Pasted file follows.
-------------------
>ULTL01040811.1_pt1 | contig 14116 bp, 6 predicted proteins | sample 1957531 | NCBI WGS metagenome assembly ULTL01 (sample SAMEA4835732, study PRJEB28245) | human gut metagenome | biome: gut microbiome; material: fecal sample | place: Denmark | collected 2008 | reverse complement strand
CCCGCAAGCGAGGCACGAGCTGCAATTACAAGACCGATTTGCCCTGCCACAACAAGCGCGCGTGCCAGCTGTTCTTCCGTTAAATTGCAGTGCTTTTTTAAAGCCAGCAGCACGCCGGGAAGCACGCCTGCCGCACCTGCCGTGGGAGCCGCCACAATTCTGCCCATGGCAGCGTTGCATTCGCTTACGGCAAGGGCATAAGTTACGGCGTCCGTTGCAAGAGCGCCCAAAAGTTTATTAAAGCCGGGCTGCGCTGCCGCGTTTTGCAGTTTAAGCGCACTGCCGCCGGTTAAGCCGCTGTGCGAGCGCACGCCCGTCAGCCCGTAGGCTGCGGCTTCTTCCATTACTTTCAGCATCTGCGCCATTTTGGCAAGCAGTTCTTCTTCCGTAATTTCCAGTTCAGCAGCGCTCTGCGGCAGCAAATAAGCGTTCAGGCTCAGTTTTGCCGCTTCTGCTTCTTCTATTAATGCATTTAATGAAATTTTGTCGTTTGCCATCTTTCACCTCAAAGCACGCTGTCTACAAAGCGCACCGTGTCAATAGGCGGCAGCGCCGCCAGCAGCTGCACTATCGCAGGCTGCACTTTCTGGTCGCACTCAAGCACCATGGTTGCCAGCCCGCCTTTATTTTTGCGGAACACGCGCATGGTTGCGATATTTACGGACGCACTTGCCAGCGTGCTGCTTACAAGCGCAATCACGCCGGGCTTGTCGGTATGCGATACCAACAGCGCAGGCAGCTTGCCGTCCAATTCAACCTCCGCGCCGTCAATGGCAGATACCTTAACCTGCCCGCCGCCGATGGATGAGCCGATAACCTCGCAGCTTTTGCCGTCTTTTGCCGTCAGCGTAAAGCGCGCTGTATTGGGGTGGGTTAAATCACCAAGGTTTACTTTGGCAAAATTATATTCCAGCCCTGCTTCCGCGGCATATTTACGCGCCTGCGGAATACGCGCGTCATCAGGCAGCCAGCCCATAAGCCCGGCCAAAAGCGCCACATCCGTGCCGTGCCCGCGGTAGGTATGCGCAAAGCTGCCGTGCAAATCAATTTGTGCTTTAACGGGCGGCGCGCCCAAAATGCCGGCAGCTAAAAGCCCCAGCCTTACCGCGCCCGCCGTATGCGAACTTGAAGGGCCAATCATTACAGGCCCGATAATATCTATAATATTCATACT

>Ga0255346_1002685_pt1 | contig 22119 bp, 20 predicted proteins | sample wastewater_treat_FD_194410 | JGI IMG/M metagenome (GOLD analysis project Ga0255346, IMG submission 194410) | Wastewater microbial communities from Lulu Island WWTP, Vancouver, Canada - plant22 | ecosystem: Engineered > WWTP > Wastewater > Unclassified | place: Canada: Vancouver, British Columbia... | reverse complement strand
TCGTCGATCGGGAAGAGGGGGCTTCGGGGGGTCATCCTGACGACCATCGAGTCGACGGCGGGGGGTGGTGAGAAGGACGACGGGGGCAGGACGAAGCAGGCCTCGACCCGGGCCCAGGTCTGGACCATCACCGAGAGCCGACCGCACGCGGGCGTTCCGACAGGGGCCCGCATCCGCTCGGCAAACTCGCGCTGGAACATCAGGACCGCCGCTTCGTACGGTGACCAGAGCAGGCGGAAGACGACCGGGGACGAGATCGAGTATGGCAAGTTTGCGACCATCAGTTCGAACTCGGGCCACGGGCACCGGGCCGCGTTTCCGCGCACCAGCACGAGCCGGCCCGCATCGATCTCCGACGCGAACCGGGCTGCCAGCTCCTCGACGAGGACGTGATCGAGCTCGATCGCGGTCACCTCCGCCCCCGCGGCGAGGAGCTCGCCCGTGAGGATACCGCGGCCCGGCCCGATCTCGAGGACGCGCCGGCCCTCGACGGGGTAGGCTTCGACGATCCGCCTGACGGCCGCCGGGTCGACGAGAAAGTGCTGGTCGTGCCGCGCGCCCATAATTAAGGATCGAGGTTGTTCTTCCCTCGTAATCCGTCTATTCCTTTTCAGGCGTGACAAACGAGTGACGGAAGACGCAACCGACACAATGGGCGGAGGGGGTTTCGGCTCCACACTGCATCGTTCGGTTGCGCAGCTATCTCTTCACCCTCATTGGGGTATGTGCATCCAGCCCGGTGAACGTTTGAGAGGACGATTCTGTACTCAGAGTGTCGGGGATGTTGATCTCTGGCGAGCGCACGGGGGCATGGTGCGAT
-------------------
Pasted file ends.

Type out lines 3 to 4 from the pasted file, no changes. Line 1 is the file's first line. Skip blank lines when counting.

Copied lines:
>Ga0255346_1002685_pt1 | contig 22119 bp, 20 predicted proteins | sample wastewater_treat_FD_194410 | JGI IMG/M metagenome (GOLD analysis project Ga0255346, IMG submission 194410) | Wastewater microbial communities from Lulu Island WWTP, Vancouver, Canada - plant22 | ecosystem: Engineered > WWTP > Wastewater > Unclassified | place: Canada: Vancouver, British Columbia... | reverse complement strand
TCGTCGATCGGGAAGAGGGGGCTTCGGGGGGTCATCCTGACGACCATCGAGTCGACGGCGGGGGGTGGTGAGAAGGACGACGGGGGCAGGACGAAGCAGGCCTCGACCCGGGCCCAGGTCTGGACCATCACCGAGAGCCGACCGCACGCGGGCGTTCCGACAGGGGCCCGCATCCGCTCGGCAAACTCGCGCTGGAACATCAGGACCGCCGCTTCGTACGGTGACCAGAGCAGGCGGAAGACGACCGGGGACGAGATCGAGTATGGCAAGTTTGCGACCATCAGTTCGAACTCGGGCCACGGGCACCGGGCCGCGTTTCCGCGCACCAGCACGAGCCGGCCCGCATCGATCTCCGACGCGAACCGGGCTGCCAGCTCCTCGACGAGGACGTGATCGAGCTCGATCGCGGTCACCTCCGCCCCCGCGGCGAGGAGCTCGCCCGTGAGGATACCGCGGCCCGGCCCGATCTCGAGGACGCGCCGGCCCTCGACGGGGTAGGCTTCGACGATCCGCCTGACGGCCGCCGGGTCGACGAGAAAGTGCTGGTCGTGCCGCGCGCCCATAATTAAGGATCGAGGTTGTTCTTCCCTCGTAATCCGTCTATTCCTTTTCAGGCGTGACAAACGAGTGACGGAAGACGCAACCGACACAATGGGCGGAGGGGGTTTCGGCTCCACACTGCATCGTTCGGTTGCGCAGCTATCTCTTCACCCTCATTGGGGTATGTGCATCCAGCCCGGTGAACGTTTGAGAGGACGATTCTGTACTCAGAGTGTCGGGGATGTTGATCTCTGGCGAGCGCACGGGGGCATGGTGCGAT